Daily Commentary BY THE CURVE TEAM –

Confidence Soars, RBA Strengthens Forward Guidance

15th of October, 2020

Consumer confidence surged in October and it was down to one big factor.

The latest consumer sentiment survey from Westpac saw a surge in the overall level of confidence to take the index up 32% for the past two months. The latest jump was almost entirely driven by the budget update from the government.

When the survey follows a budget update, a question on how consumers think the budget will effect them is added into the question list. Historically on balance, the budget usually has a negative impact. However, in October, the net balance was positive for the first time since the question was first introduced in 2010.

This is a great outcome as confidence is the key ingredient required to help spur a sustainable recovery from the pandemic over the months ahead.

Some caution over the exuberance in the survey should be shown with a significant gap in the level of confidence between the two main confidence survey’s opening up. Hopefully we see a similar development in the weekly survey over the coming weeks.

On the back of yesterday’s confidence numbers, Governor Lowe delivered a speech on the economic recovery this morning. He highlighted how it is expected to be uneven and some of the factors that would determine the speed and strength of the recovery.

One of the key elements that will determine the shape of the recovery according to Lowe is “how willing people and businesses are to draw on their accumulated financial buffers to spend and invest over the months ahead”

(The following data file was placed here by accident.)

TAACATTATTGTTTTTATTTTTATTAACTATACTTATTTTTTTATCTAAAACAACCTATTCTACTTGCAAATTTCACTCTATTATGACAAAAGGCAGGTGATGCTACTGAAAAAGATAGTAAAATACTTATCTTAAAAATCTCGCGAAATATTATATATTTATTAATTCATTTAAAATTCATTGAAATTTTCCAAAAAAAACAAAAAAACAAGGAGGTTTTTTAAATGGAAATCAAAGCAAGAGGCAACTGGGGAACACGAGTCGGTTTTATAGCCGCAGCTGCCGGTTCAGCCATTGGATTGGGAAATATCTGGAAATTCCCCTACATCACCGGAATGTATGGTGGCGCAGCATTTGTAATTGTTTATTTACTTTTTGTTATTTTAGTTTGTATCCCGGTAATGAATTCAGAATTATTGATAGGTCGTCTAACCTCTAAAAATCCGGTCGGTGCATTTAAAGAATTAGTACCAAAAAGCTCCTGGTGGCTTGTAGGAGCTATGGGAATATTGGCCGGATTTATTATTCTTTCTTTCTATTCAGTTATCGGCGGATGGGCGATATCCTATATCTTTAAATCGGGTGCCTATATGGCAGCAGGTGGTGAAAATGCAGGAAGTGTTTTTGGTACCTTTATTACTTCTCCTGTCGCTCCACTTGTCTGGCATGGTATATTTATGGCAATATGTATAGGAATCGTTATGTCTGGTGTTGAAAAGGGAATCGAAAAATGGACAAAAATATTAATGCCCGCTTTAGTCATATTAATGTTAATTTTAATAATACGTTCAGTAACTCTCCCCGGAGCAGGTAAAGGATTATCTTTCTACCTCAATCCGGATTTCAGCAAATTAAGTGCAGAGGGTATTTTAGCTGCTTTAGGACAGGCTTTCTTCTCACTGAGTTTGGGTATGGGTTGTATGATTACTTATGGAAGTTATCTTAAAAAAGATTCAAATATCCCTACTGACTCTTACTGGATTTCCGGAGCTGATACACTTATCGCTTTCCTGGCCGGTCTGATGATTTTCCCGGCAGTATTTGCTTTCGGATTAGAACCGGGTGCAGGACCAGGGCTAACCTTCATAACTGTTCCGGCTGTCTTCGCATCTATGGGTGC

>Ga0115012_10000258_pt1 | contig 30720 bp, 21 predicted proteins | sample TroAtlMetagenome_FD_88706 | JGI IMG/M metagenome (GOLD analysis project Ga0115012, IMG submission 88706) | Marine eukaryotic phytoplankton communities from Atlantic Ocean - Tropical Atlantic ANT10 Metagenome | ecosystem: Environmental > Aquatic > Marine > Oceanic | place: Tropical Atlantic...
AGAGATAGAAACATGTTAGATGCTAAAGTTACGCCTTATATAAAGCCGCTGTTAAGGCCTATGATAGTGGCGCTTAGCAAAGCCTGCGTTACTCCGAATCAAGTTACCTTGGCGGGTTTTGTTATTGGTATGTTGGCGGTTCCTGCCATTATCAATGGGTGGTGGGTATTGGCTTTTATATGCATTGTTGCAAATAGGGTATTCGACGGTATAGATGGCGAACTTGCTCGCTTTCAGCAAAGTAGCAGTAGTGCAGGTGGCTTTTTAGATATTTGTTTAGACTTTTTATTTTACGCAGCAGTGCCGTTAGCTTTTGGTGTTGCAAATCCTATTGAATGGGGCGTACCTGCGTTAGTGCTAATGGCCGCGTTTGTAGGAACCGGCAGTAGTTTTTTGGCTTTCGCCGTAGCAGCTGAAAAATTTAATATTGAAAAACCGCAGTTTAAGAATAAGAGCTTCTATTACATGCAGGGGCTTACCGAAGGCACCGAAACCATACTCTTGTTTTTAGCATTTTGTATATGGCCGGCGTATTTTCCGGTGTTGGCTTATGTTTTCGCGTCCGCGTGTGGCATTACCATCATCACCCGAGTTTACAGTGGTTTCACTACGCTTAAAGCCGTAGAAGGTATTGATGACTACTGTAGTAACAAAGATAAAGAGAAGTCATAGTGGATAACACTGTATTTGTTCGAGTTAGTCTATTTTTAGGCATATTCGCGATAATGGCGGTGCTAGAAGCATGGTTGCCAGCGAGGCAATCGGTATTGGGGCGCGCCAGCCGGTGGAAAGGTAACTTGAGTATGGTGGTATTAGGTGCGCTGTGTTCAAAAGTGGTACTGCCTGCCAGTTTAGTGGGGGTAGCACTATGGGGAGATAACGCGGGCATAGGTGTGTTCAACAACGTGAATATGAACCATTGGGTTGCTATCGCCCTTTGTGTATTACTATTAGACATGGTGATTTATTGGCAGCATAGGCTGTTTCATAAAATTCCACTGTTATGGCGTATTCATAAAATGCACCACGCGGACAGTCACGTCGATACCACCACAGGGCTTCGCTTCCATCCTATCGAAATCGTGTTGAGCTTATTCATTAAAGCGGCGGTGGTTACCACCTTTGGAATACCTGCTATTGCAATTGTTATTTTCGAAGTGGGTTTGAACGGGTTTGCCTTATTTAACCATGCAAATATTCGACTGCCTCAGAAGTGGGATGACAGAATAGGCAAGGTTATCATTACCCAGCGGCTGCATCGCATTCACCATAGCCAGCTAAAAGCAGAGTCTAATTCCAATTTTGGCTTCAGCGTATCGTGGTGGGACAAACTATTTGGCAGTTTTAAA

That will come down to confidence and yesterday’s survey was a good move in the right direction.

On the scope for further policy easing, Lowe said that the RBA was still discussing how further easing  could help support the recovery. They highlighted three key issues that form part of their discussions that include:

  1. how much traction any further monetary easing might get in terms of better economic outcomes
  2. the possible effect of further monetary easing on financial stability and longer-term macroeconomic stability
  3. what is happening internationally with monetary policy

Lowe’s tone from the speech suggested there was little urgency to deliver further easing and that the timing for further easing may be better at a later phase of the recovery.

He did give more concrete forward guidance on when rates might rise.

Rather than look at the forecasts for inflation, more weight would be applied to actual outcomes. Inflation will now need to be solidly in the target band, not expected to move up sustainably into the target band. This is a significant shift.

On the other element of their mandate “we want to see more than just “progress towards full employment’”. The RBA wants to “see a return to labour market conditions that are consistent with inflation being sustainably within the 2 to 3 per cent target range.”

The big news will continue today with the latest unemployment data set  released. It is expected to show a dip in employment following the strong bounce last month. 40 000 jobs are expected to be lost, which will push the unemployment rate up from 6.8% to 7%.

The data will be the final month before the JobKeeper amendments kick in. Eligibility for JobKeeper payments from October onwards is far more stringent, with businesses needing to demonstrate a loss of revenue over the September quarter, rather than a single month as was the case for the initial JobKeeper rules.

When the economy was locked down at the beginning of Covid-19, many businesses were eligible for the payments. As the economy has re-opened, revenues have recovered drastically, meaning many people will drop off the wage subsidies, meaning unemployment will ensue.

David Flanagan

Head of Money Markets